Japanese Chip Makers Begin Recovery After Devastation
Some Japanese chip makers are starting to pick themselves up and resume operations in the earthquake and tsunami-torn northeast.
But while some factories are coming back online, there has been extensive damage at other plants, and ongoing power shortages remain a problem.
The good news is that companies are starting to put out good news. Up to now the focus has been on damage and devastation in Japan affecting the global technology supply chain. While some issues will remain a headache over the next several months, the fact that some plants are already resuming operations is a hopeful sign that the worst is in the past.
Shin-Etsu Chemical, the world's second-largest supplier of 300-millimeter (12-inch) silicon wafers, vital to chip production, has said that two of the four factories shut down after the earthquake are back up and running.
The company is still assessing damage at the other two factories. It is transferring production equipment from one to its plants elsewhere in Japan.
Silicon wafers are the raw material on which chips are etched. Japan supplies 72 percent of the world's 300mm silicon wafers, according to investment bank Credit Suisse.
Japanese DRAM maker Elpida Memory has said a chip testing and assembly plant located in northeastern Japan is back up and running after an initial closure caused by power outages related to the earthquake. The company said the facility was not damaged by the earthquake.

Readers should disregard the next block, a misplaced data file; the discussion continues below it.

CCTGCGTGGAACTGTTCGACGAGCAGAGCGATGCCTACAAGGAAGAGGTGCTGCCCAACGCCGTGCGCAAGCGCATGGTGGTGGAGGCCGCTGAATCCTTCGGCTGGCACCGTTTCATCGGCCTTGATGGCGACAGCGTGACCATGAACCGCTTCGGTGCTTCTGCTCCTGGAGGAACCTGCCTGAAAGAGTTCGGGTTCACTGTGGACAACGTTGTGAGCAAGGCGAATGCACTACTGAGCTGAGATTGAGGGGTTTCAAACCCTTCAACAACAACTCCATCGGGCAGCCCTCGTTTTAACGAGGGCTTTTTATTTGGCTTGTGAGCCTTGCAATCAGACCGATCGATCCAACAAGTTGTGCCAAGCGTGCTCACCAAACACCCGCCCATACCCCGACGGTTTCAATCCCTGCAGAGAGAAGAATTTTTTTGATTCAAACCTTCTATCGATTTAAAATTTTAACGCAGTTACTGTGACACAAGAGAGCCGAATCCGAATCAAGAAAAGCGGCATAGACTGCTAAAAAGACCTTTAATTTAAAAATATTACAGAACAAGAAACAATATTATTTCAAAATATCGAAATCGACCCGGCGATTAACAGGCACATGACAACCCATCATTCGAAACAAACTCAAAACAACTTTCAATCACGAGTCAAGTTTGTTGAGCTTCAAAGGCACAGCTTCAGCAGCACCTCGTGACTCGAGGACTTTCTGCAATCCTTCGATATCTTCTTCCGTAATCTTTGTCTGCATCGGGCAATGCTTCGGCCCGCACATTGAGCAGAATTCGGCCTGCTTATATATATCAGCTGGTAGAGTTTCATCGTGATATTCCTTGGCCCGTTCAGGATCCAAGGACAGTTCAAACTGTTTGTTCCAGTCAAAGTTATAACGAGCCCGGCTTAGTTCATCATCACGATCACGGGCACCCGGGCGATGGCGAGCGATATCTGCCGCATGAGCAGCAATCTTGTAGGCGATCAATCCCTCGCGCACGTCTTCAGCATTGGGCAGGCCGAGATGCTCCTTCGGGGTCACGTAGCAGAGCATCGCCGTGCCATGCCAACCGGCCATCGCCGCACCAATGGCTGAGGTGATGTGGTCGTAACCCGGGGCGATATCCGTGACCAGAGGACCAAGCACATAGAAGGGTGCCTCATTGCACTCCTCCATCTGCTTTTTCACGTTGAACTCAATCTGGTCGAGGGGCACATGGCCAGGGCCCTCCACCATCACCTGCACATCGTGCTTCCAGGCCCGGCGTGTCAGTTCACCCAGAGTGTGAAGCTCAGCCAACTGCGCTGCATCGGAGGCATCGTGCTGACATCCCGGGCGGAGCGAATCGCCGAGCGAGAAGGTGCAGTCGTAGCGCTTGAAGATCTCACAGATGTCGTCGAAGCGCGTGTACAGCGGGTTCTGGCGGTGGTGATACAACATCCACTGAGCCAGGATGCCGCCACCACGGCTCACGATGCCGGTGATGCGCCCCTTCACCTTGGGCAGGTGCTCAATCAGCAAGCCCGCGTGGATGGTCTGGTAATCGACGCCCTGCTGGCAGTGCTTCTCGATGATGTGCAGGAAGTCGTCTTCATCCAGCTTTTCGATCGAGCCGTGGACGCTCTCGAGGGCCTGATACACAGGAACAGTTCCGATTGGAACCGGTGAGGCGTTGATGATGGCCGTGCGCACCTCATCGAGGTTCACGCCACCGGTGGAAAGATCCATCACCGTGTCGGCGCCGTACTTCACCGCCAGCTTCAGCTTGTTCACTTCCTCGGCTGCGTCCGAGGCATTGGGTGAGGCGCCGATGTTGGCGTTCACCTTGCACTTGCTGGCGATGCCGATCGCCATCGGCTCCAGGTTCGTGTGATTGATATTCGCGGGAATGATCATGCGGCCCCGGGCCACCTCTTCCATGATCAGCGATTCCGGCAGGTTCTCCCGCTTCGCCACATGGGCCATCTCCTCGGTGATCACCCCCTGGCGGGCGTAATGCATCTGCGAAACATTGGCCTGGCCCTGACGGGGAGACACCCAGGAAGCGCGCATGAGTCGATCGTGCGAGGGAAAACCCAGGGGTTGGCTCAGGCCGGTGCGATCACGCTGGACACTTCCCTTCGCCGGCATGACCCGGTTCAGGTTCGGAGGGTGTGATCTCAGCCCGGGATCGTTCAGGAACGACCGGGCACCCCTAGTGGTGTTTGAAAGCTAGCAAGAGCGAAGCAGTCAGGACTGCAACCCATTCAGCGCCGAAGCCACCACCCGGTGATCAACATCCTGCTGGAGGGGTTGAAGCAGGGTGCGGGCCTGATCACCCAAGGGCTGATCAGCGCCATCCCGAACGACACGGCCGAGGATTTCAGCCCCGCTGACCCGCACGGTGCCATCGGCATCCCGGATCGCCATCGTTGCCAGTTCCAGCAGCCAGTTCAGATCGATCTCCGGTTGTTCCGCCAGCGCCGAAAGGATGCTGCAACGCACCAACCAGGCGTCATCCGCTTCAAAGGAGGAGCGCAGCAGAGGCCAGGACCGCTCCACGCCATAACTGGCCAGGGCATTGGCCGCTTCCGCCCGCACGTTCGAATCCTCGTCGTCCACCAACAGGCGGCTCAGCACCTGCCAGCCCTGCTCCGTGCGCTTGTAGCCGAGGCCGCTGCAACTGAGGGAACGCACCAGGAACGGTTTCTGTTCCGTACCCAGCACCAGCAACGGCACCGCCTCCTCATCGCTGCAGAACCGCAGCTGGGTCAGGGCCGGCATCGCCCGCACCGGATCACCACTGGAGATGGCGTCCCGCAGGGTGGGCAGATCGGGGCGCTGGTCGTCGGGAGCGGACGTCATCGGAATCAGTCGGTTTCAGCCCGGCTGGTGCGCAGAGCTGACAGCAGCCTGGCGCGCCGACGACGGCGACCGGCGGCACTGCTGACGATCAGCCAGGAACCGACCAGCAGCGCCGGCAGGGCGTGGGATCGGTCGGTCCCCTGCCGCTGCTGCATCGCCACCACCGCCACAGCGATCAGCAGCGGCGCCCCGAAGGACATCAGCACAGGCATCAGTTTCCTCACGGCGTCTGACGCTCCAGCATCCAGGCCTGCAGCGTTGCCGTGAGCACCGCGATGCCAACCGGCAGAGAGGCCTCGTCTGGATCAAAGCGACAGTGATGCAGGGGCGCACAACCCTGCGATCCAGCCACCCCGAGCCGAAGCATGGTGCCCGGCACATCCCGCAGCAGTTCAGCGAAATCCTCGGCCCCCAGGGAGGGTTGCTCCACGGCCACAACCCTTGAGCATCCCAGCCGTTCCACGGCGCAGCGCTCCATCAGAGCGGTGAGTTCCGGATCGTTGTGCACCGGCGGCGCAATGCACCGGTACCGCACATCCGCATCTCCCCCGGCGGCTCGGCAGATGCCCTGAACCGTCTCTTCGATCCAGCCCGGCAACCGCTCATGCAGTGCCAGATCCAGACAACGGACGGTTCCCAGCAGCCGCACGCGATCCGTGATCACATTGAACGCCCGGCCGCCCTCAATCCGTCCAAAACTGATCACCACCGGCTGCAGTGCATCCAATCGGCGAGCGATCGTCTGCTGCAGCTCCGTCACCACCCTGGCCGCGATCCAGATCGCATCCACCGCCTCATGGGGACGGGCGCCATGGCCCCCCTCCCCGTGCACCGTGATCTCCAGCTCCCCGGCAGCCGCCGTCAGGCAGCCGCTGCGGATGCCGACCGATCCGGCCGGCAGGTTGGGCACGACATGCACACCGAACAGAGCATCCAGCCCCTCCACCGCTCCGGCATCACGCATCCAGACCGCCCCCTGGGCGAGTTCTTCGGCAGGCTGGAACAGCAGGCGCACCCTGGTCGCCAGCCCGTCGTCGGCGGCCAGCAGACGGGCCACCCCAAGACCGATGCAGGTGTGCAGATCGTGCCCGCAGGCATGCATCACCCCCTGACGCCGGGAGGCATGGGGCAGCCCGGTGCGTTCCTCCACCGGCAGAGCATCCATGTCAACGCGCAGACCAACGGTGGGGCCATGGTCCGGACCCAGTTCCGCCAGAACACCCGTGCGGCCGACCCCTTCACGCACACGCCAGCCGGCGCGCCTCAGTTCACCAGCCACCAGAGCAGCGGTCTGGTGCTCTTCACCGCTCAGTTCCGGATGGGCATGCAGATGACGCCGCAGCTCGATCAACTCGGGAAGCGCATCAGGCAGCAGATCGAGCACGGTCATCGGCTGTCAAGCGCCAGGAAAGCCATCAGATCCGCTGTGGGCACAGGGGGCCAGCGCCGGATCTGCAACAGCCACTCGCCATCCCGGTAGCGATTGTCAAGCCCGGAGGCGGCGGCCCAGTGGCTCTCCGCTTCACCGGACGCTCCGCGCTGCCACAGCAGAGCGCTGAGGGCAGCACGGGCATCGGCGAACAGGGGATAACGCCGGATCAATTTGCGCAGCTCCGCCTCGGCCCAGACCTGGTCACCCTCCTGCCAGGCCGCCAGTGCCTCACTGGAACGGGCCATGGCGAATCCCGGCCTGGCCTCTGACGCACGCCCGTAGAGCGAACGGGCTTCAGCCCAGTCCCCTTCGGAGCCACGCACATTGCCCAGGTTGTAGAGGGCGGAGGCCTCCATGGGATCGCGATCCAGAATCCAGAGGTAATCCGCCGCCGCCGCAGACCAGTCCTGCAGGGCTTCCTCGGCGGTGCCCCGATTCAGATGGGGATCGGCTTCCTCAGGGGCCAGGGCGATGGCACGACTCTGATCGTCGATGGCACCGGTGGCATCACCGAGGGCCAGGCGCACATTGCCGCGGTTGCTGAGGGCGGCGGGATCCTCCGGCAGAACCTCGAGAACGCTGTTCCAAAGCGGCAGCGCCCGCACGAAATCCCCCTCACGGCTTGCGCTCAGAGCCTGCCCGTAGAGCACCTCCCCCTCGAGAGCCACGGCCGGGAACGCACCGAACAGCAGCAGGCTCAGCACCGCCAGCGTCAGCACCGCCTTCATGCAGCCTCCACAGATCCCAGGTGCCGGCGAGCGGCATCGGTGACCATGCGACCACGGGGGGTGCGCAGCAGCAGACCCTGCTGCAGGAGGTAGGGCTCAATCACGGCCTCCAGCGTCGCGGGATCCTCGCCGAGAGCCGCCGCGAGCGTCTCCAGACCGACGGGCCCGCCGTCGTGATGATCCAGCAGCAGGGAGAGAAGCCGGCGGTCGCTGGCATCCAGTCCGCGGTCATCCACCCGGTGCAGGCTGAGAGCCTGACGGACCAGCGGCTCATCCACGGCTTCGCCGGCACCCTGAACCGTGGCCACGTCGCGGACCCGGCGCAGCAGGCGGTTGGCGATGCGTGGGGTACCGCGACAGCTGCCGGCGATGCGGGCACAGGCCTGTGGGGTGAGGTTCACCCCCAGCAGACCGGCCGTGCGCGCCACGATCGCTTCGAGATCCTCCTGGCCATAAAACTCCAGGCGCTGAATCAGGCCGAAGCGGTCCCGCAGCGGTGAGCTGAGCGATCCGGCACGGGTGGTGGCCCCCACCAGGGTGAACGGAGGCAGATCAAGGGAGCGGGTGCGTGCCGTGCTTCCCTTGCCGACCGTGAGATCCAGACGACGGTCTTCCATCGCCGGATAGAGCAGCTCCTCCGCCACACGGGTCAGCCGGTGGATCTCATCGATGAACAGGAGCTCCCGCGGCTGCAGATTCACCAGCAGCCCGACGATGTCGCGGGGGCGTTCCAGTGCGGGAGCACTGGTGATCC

Both of these companies said power outages remain an issue.
The 9.0-magnitude earthquake and resulting tsunami knocked several power plants offline in northeastern Japan, according to Tokyo Electric Power Co. The company continues to work to restore power to companies and residents, and started rotating power outages from Monday due to a shortage of capacity.
Chip makers that actually fabricate chips, the sensitive etching work that takes the most time in chip production, would not be able to resume operations until the earthquake activity settles down in northeastern Japan, according to IHS iSuppli.
"Earthquakes ranging from 4 to 7 on the Richter scale will make it impossible to fully restart these fabs until the aftershocks stop happening with such frequency," IHS iSuppi said. "Every time a quake tops 5, the equipment automatically shuts down."
Northeastern Japan continues to be rocked by earthquakes, the latest a fairly strong 5.4-magnitude temblor Friday evening, according to the Japan Meteorological Agency.
Japan continues to recover after the biggest earthquake in its history. On Friday, the National Police Agency of Japan published dead and missing figures almost double the numbers from Wednesday. The number of people confirmed dead now stands at 6,539 with 10,354 missing. The tsunami spawned by the temblor swept away entire towns, leaving hundreds of thousands homeless, while an emergency at the Fukushima Daiichi Nuclear Power Station caused by the tsunami continues to plague officials in Japan.